Refuse to submit your work to The Academy for consideration. Promote other, more equitable film festivals and award shows.
By Nylah Burton
On Monday, the 2020 Academy Awards nominations were released. As we have come to expect by now… The Academy fumbled it, badly. Continuing in the tradition described by April Reign’s 2015 hashtag, #OscarsSoWhite, almost no people of color, queer or gender-diverse people were nominated.
If the Academy dispensed those golden statues based solely on artistry, we would have seen an array of nominations — Best Actor/Actress, Best Picture and Best Director, Best Supporting Actor/Actress, Best Costume Design, etc — go the creators and stars of films like The Farewell, Just Mercy, Dolemite Is My Name, The Last Black Man in San Francisco, Us, Hustlers, Little Women, and Queen and Slim.
Instead, we somehow fell through a time portal back to 1970s New York City, where dimly-lit films about dangerous, tragically misunderstood white men — The Irishman and The Joker — or the neurotic, dispassionate relationship between two insufferable upper-class whites — Marriage Story — were proclaimed potential “Bests.”
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And when it comes to foreign films starring people of color, like Parasite or Slumdog Millionaire (2008), the Academy loves refusing to nominate the actual actors and actresses in the film. I suspect it’s because they can’t completely ignore these outstanding films — Parasite was close to perfection — but they are threatened by the idea that actors and actresses from other countries might start to eclipse Western superstars. Nominating and awarding the films but not the actors allows them to claim diversity while shirking the call of equity. And frankly, equity would mean films created by people of color and queer people would dominate almost each and every category. Because we’re just that good.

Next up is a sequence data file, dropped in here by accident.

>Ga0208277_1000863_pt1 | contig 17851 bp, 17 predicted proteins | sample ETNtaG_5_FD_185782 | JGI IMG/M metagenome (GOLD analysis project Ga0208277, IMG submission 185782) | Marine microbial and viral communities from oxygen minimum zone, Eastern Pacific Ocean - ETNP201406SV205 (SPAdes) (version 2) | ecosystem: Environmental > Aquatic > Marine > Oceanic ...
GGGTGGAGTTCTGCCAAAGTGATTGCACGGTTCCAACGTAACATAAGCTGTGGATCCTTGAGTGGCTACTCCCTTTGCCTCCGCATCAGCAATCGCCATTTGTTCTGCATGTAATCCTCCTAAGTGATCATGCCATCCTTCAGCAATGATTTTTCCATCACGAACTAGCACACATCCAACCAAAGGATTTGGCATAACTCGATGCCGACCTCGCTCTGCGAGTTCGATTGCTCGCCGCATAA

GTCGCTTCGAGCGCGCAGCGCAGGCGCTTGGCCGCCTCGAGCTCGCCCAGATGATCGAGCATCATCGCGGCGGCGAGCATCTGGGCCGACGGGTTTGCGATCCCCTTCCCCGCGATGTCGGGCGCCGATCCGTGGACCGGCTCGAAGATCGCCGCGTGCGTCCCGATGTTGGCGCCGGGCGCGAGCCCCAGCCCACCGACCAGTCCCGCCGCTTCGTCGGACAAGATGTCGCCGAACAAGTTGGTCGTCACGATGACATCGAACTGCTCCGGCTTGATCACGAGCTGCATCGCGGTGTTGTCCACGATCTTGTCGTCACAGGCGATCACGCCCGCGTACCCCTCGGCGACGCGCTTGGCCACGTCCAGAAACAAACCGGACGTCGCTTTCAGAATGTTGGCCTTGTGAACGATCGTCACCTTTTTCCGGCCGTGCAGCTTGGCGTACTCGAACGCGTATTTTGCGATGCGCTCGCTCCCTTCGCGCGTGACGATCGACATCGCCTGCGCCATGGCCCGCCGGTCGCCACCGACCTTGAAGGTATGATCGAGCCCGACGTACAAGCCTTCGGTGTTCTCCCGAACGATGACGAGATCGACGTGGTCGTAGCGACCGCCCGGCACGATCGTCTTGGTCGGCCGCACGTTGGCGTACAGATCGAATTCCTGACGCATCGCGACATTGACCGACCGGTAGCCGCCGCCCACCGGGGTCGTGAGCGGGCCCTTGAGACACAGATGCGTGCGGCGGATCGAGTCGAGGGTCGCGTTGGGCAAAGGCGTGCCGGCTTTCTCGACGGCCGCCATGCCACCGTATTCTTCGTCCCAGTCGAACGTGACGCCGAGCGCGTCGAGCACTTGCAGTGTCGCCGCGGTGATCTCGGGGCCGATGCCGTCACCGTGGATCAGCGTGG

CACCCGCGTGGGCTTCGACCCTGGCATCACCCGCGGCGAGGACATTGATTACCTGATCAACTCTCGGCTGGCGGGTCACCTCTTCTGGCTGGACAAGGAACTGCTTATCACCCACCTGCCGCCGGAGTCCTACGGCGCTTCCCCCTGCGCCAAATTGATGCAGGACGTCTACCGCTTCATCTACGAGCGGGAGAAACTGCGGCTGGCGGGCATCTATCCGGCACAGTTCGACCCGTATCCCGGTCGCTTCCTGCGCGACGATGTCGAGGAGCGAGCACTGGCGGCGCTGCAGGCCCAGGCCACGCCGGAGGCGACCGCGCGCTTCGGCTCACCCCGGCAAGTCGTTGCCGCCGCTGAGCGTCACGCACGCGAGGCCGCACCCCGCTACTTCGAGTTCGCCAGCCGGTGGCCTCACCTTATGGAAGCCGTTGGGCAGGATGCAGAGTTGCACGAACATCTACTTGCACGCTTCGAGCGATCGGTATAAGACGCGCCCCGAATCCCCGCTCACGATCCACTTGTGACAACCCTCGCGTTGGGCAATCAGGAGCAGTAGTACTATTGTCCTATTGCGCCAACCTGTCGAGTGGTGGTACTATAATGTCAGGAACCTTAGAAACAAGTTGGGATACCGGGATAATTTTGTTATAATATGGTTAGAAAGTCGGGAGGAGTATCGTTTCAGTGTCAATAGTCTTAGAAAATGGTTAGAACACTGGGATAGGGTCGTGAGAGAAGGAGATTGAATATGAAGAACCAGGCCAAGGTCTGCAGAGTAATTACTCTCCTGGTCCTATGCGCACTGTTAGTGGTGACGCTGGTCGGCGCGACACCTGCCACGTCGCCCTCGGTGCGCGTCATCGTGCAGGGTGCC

So if the Academy is inherently racist and queerphobic, and shows no signs of reforming itself anytime soon, what does that mean for creators and actors of color? Do they remain silent and continue trying to seek validation from these institutions, praying that one day it will be their time? Do they speak out, while still participating in the theatre of it all? Or do they divest?
I say divestment is the best option. If the Oscar’s discernment has proven to be basically useless, then stop assigning worth to the awards they give out. Refuse to submit your work to The Academy for consideration. Promote other, more equitable film festivals and award shows. Or work together and start your own.
But it can feel frightening to discard The Academy. Although Parasite’s director Bong Joon-ho points out that The Oscars are a “very local” festival, their proximity to American hegemony and whiteness makes their stamp of approval seem incredibly valuable. Creators might wonder at the potential cost of open rebellion of opting out.
But truth be told, the shallowness of the Academy can never dim the light of genius art. Our favorite films may not have been nominated. The ones that have been nominated may not win. But the impact they have had on individuals and communities cannot be negated by the Academy’s willful ignorance. A little gold statue does not confer artistry, nor does it confer meaning.
The Academy isn’t interested in awarding or recognizing art. Their primary concern is directing consumers to the films they want to succeed, and consolidating power among a small, privileged group. And sometimes, people of color and queer people can participate, as a treat, but only if our stories fit the narrative they want to promote.
Overall, a white, cisheteromative institutions that don’t serve us. The Oscars wants to stay white, and straight. So let them.
Nylah Burton is Denver-based writer with bylines in New York Magazine, ESSENCE, Bustle, and The Nation. You can follow her on Twitter, at @yumcoconutmilk.